Neonatal Sympathectomy of Normotensive Wistar-Kyoto and Spontaneously Hypertensive Rats with 6-Hydroxydopamine: Effects on Resistance Vessel Structure and Sensitivity to Calcium


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Abstract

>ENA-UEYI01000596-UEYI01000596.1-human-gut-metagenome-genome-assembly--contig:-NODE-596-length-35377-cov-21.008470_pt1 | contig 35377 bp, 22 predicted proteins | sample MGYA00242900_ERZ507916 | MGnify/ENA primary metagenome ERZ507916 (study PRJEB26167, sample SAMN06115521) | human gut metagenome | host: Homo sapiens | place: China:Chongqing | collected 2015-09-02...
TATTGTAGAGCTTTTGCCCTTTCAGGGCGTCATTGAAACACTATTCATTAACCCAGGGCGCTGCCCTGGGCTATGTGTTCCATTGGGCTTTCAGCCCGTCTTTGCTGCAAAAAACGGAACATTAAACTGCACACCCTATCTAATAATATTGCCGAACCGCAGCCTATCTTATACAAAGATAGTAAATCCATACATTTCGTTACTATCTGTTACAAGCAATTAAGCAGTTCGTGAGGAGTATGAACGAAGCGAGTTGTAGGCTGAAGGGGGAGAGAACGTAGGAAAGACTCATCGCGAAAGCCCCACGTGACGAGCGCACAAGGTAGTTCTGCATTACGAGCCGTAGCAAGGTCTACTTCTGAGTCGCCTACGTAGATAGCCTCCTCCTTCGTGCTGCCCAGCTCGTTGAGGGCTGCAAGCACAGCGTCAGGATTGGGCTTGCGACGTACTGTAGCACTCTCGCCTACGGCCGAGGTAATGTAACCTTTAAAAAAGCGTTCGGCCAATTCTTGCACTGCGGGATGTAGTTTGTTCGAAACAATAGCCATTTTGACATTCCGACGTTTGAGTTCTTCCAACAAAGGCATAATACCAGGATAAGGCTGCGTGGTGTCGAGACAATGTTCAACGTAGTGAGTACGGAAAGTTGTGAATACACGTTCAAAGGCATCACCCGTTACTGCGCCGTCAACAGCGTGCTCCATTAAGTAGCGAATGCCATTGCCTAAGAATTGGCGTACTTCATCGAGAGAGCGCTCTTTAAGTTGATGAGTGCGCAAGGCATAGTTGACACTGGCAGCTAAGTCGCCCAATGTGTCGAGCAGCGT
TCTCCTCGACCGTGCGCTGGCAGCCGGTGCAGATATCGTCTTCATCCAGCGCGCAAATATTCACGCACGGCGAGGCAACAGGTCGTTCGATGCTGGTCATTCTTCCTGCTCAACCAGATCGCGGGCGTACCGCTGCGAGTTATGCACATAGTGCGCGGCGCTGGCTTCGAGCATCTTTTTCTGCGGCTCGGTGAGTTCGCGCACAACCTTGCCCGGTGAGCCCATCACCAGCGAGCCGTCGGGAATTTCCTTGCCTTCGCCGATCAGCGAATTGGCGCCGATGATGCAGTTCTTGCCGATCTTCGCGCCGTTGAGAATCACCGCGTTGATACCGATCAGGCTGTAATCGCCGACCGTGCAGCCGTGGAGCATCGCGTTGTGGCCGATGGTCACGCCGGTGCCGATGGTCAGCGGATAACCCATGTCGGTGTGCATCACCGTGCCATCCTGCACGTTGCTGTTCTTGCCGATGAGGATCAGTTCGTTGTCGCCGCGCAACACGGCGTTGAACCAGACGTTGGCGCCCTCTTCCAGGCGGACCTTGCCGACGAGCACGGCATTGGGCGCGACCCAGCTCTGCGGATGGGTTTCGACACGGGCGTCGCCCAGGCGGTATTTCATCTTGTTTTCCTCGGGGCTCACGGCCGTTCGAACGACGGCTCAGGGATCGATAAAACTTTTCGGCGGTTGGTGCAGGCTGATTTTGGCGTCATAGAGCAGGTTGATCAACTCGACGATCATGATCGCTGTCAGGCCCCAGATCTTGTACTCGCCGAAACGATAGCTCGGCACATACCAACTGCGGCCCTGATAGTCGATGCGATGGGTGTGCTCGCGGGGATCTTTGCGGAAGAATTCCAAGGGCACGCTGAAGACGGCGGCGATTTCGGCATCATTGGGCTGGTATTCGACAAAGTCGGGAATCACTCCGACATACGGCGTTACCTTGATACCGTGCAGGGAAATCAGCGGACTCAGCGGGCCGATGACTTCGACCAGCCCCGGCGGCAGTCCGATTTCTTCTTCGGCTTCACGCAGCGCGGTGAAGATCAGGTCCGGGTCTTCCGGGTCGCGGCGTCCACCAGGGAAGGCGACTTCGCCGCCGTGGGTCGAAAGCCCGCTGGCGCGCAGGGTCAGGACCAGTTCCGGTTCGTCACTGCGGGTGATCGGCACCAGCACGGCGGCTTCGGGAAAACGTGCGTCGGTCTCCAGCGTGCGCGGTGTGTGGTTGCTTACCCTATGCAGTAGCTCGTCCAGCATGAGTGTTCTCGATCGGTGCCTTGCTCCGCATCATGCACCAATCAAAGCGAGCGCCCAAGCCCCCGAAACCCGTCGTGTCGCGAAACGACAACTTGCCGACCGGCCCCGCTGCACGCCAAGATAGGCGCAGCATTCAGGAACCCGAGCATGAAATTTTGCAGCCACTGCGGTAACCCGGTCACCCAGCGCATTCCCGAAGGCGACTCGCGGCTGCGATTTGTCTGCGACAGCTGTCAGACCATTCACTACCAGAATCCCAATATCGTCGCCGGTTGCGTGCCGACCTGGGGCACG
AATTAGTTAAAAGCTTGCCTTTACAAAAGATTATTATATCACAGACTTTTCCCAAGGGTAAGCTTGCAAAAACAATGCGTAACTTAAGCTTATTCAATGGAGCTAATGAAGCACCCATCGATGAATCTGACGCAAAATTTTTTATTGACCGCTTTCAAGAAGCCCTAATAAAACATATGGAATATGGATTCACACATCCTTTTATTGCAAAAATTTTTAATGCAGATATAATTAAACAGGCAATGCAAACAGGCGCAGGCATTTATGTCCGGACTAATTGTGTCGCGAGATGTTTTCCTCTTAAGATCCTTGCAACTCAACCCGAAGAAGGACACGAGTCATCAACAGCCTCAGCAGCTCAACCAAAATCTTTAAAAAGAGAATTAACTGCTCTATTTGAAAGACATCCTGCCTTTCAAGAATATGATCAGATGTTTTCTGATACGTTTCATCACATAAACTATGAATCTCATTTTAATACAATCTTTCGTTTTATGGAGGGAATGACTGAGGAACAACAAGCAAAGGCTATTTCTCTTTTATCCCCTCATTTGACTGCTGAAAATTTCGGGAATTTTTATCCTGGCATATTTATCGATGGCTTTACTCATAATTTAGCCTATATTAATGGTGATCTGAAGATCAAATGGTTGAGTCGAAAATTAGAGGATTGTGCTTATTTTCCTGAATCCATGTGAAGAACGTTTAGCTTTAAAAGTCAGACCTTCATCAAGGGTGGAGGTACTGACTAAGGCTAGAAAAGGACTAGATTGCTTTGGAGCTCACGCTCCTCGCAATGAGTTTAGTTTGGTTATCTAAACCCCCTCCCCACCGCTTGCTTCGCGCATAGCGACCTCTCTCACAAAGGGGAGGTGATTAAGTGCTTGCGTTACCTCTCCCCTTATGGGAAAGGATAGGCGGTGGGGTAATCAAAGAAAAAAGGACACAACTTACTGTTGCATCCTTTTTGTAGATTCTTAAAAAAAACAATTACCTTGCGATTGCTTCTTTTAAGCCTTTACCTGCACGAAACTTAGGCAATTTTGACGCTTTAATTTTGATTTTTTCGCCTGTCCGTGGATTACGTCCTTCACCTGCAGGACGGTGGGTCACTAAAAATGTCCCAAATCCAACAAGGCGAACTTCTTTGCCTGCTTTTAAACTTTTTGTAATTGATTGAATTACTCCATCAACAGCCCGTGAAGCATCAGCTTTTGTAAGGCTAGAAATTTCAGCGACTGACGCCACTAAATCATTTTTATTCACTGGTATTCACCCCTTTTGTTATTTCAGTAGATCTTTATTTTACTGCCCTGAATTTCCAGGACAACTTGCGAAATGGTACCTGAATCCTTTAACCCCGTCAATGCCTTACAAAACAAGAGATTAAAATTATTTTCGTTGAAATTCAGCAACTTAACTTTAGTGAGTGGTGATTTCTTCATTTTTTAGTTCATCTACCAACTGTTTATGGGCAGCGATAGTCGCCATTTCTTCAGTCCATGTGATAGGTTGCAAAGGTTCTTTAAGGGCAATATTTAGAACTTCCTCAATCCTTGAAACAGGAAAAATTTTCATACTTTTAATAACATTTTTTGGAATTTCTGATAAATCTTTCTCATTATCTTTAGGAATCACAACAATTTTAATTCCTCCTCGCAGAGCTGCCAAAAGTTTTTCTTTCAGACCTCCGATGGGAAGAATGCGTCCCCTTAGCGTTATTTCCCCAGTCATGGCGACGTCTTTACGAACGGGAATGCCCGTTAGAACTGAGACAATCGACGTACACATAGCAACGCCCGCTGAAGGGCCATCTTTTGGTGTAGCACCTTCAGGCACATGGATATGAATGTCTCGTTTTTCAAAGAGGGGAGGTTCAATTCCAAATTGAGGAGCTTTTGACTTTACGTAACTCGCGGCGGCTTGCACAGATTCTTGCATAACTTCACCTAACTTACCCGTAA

6-Hydroxydopamine (6-OHDA) was injected on alternate days from birth to 3 weeks of age into spontaneously hypertensive (SHR) and normotensive Wistar-Kyoto (WKY) control rats. The effects of this neonatal treatment on cardiovascular structure and mesenteric resistance vessel calcium sensitivity was studied in young (6 week) and adult (5 month) rats. Mean arterial pressure of treated SHRs and WKYs was reduced by 10% compared with control rats, but the heart:body weight ratio was unaffected by treatment. Both pharmacological and histological studies suggested that at 6 weeks of age, mesenteric resistance vessels from treated WKYs were completely defiervated, but that vessels from treated SHRs still had sparse innervation. At 5 months all vessels from the treated rats had some adrenergic innervation, but less than the control rats. In the WKYs, treatment was associated with reduced media:lumen ratio and reduced calcium sensitivity of the mesenteric resistance vessels, while no such changes were observed in the SHR vessels. The results indicate that the sympathetic nervous system in SHRs is more resistant to chemical denervation than the sympathetic nervous system of the WKYs. The results also suggest that sympathetic innervation of mesenteric resistance vessels may affect vessel structure and sensitivity.

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